Politics

Trudeau taps National Research Council head to lead Public Health Agency of Canada

Prime Minister Justin Trudeau has tapped the president of the National Research Council to lead the Public Health Agency of Canada after the abrupt resignation of PHAC's current president last week.

The move comes after the abrupt resignation of Tina Namiesniowski last week

Prime Minister Justin Trudeau has tapped Iain Stewart to be the new president of the Public Health Agency of Canada. (National Research Council/Twitter)

Prime Minister Justin Trudeau has tapped the president of the National Research Council to lead the Public Health Agency of Canada after the abrupt resignation of PHAC's current president last week.

Iain Stewart, a long-serving bureaucrat, will assume the role of president of PHAC effective September 28 — giving the agency tasked with coordinating the country's pandemic response a new leader just as caseloads are on the rise in Ontario and Quebec.

Stewart was just two years into his five-year term as the head of the National Research Council, the government's primary scientific research organization.

The outgoing PHAC leader, Tina Namiesniowski, has been named a "senior official" in the Privy Council Office, the branch of government that serves the prime minister and cabinet.

In a letter to staff last week announcing her departure, Namiesniowski said she needs to "take a break" and "step aside so someone else can step up" to lead the agency as caseloads spike and testing times creep up in some parts of the country.

"You really need someone who will have the energy and the stamina to take the agency and our response to the next level," she said in internal correspondence announcing her departure, which was later released by PHAC.

Before joining the research council, the Dalhousie University-educated Stewart was an assistant deputy minister at Innovation, Science and Economic Development Canada (ISED), where he worked on national science and research policy.

PHAC was created after the 2002-03 SARS outbreak, a health emergency that left 44 Canadians dead after 438 cases were reported. The agency was designed to better coordinate the country's public health response to disease outbreaks.

Outside of Asia, Canada was the country hardest hit by SARS.

Before PHAC was established, Canada had a haphazard approach to disease surveillance, health emergency preparedness and epidemic response. Various federal government departments and provincial and territorial agencies were tasked with running different aspects of the country's response to a major health emergency.

The outcome of this bureaucratic patchwork was, according to an independent review, Canada's failure to adequately detect emerging infectious disease threats like SARS, and to communicate those threats to the provinces and territories. The review found poor data-sharing among jurisdictions and difficulties with timely access to laboratory testing and results.

"The SARS story as it unfolded in Canada had both tragic and heroic elements. The challenge now is to ensure not only that we are better prepared for the next epidemic, but that public health in Canada is broadly renewed so as to protect and promote the health of all our present and future citizens," the National Advisory Committee on SARS and Public Health concluded in its Oct. 2003 report.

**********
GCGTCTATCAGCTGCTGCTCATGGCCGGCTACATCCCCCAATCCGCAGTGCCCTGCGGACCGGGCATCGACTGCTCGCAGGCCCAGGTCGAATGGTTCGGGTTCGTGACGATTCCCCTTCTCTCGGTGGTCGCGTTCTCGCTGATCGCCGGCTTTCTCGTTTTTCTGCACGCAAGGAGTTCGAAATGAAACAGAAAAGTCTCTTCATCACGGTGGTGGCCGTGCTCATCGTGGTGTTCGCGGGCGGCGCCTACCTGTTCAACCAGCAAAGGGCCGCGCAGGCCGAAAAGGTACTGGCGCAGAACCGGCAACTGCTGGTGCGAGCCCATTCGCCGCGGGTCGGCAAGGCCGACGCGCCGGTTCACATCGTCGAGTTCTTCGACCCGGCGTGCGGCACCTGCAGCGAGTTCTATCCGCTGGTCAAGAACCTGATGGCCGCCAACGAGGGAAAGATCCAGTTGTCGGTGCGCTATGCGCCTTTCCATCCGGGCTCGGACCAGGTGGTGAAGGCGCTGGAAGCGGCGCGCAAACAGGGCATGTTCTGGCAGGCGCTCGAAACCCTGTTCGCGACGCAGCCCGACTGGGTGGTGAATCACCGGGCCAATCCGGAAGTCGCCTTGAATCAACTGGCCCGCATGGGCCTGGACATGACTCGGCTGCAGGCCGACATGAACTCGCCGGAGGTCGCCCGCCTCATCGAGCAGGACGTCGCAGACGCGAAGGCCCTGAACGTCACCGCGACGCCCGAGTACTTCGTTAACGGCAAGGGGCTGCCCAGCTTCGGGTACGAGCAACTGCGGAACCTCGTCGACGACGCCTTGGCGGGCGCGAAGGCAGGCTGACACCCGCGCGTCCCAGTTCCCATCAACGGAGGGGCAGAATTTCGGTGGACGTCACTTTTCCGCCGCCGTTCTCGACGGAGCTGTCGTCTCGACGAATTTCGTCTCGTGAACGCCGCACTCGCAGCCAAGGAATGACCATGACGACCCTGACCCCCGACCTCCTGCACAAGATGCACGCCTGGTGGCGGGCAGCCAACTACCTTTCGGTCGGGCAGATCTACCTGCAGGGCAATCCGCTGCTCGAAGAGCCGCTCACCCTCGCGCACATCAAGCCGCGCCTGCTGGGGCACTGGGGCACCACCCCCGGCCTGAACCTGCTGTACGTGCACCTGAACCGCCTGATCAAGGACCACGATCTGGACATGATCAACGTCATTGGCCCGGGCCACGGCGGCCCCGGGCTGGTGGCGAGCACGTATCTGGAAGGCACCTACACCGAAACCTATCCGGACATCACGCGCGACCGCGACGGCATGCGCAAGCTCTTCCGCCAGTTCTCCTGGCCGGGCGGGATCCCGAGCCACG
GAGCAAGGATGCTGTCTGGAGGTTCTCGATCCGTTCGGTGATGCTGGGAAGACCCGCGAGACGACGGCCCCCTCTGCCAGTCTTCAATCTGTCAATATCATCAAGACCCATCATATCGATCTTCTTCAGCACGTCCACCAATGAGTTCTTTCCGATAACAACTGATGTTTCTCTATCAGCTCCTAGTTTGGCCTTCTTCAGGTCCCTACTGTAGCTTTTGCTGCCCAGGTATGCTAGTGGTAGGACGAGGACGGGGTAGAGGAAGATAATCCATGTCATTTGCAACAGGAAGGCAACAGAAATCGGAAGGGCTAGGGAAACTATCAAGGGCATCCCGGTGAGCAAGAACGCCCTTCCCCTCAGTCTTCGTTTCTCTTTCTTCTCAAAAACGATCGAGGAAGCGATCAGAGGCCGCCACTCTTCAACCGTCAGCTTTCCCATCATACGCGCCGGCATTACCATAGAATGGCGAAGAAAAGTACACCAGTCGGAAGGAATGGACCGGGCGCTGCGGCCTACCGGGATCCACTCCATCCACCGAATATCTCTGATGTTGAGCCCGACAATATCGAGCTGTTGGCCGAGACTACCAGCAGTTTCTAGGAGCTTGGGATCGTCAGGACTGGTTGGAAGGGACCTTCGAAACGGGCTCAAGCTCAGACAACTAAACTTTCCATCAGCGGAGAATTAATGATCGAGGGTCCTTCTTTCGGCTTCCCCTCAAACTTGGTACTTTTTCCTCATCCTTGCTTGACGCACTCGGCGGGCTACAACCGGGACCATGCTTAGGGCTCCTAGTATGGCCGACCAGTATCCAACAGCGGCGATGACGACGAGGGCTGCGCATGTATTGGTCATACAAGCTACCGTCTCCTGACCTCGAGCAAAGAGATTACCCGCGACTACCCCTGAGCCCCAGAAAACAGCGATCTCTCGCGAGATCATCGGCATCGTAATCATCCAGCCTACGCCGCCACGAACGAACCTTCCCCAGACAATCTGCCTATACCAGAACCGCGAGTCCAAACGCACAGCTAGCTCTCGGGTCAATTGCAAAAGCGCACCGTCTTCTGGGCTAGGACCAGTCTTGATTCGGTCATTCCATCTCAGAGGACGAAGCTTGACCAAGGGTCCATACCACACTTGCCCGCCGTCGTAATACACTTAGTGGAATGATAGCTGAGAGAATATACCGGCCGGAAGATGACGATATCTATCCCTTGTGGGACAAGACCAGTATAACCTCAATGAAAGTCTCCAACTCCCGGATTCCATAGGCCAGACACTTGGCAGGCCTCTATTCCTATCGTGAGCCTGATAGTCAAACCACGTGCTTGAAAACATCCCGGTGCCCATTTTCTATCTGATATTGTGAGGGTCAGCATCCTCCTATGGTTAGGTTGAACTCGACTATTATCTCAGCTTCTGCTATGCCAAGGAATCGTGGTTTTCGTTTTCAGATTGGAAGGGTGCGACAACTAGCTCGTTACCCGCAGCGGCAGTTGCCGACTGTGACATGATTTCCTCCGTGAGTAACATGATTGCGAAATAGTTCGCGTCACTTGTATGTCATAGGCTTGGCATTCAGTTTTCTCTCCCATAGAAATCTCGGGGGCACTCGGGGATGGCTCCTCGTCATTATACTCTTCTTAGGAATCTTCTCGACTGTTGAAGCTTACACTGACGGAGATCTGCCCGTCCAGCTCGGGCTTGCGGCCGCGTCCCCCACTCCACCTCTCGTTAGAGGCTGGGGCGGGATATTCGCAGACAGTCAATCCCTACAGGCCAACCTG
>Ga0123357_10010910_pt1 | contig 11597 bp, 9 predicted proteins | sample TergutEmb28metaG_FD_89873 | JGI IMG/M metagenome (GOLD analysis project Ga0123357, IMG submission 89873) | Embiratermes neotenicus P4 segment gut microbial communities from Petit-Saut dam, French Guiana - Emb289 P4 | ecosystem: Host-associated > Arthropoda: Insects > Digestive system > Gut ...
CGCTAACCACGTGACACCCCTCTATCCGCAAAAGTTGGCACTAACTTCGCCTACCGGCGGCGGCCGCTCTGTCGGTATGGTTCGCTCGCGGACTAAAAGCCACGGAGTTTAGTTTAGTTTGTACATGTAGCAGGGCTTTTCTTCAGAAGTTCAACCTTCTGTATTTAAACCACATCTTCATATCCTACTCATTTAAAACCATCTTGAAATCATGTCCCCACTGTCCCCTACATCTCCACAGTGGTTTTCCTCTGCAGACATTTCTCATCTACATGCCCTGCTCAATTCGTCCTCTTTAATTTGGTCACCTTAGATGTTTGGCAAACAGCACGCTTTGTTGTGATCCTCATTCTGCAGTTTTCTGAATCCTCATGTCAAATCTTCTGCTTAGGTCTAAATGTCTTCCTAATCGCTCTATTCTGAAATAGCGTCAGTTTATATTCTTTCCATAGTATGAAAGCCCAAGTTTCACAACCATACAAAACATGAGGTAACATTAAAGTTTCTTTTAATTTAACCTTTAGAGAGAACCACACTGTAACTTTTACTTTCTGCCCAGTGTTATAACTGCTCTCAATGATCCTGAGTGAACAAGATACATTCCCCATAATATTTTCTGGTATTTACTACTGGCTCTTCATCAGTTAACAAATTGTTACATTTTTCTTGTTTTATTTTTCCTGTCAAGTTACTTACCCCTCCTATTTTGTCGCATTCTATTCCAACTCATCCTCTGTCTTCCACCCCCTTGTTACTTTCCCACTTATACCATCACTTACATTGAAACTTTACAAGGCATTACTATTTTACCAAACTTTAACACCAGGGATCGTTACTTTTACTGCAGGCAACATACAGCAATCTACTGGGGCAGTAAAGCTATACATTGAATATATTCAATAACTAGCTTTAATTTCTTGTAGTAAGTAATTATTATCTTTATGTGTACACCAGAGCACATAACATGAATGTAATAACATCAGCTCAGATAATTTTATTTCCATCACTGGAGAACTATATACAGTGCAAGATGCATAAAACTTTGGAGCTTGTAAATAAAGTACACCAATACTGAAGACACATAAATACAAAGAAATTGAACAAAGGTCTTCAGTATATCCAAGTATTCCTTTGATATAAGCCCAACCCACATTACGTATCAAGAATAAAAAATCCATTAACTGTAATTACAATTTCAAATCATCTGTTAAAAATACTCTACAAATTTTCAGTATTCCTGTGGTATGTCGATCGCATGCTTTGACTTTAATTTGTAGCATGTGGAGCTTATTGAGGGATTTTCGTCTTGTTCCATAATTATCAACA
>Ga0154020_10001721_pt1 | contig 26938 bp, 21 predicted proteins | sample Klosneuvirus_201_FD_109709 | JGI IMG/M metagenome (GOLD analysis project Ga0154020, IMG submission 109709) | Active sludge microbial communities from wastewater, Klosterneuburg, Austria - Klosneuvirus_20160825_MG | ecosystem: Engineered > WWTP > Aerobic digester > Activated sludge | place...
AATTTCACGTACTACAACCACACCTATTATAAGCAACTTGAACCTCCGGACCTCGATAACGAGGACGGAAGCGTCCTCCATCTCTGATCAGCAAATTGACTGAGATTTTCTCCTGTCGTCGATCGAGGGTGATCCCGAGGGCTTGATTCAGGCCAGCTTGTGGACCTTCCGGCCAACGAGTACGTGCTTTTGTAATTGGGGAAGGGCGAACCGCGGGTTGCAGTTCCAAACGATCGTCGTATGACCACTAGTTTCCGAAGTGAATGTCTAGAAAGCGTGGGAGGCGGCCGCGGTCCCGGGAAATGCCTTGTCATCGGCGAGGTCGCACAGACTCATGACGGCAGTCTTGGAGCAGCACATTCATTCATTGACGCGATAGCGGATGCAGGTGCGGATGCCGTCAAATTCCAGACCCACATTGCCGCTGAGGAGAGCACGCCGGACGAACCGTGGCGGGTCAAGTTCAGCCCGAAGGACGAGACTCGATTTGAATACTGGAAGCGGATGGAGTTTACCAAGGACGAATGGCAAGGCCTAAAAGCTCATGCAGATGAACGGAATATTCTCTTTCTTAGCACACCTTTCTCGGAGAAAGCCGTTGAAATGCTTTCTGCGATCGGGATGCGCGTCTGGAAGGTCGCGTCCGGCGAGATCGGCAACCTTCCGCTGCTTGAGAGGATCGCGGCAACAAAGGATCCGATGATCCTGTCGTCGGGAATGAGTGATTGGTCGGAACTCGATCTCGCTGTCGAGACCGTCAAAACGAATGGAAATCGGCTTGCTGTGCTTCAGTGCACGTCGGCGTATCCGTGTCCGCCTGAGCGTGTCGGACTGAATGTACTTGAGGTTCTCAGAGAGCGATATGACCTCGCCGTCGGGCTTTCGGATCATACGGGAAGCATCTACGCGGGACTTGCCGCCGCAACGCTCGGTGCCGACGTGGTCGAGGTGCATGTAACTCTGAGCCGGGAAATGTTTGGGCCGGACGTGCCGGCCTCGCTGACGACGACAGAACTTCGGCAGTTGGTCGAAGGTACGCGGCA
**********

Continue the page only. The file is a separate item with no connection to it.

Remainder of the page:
The committee recommended the creation of an arms-length federal-run public health agency like the U.S. Centers for Disease and Control and Prevention (CDC) to unify the country's efforts to fight new and emerging diseases.

It said such a body "would only go partway to remedying the deficiencies evident during the SARS outbreak" — it also urged more money be spent to shore up the country's shaky public health infrastructure.

But PHAC has come in for criticism in recent months as Canada's response to the COVID-19 crisis has been questioned by some critics. The pandemic has killed roughly 9,200 people in this country.

The federal government's initial reluctance to close the border as the virus spread in Asia, its depleted national emergency stockpile of personal protective equipment (PPE) during the early months of this pandemic, confusing guidance on the wearing of masks and other perceived failures have been cited by opposition critics in Parliament and others as examples of Canada's uneven response to COVID-19.

On Namiesniowski's watch, some scientists working for the Global Public Health Intelligence Network (GPHIN) complained that their early warnings about the threat of COVID-19 were ignored or inadequately addressed by senior staff at PHAC.

The network, a federal government-run monitoring and analysis unit, alerts senior officials to health risks around the globe by compiling media reports and other intelligence about outbreaks.

CBC News reported in April on concerns about the network's alerts not being as widely disseminated as they had been during past health crises.

About the Author

John Paul Tasker

Parliamentary Bureau

John Paul (J.P.) Tasker is a reporter in the CBC's Parliamentary bureau in Ottawa. He can be reached at john.tasker@cbc.ca.

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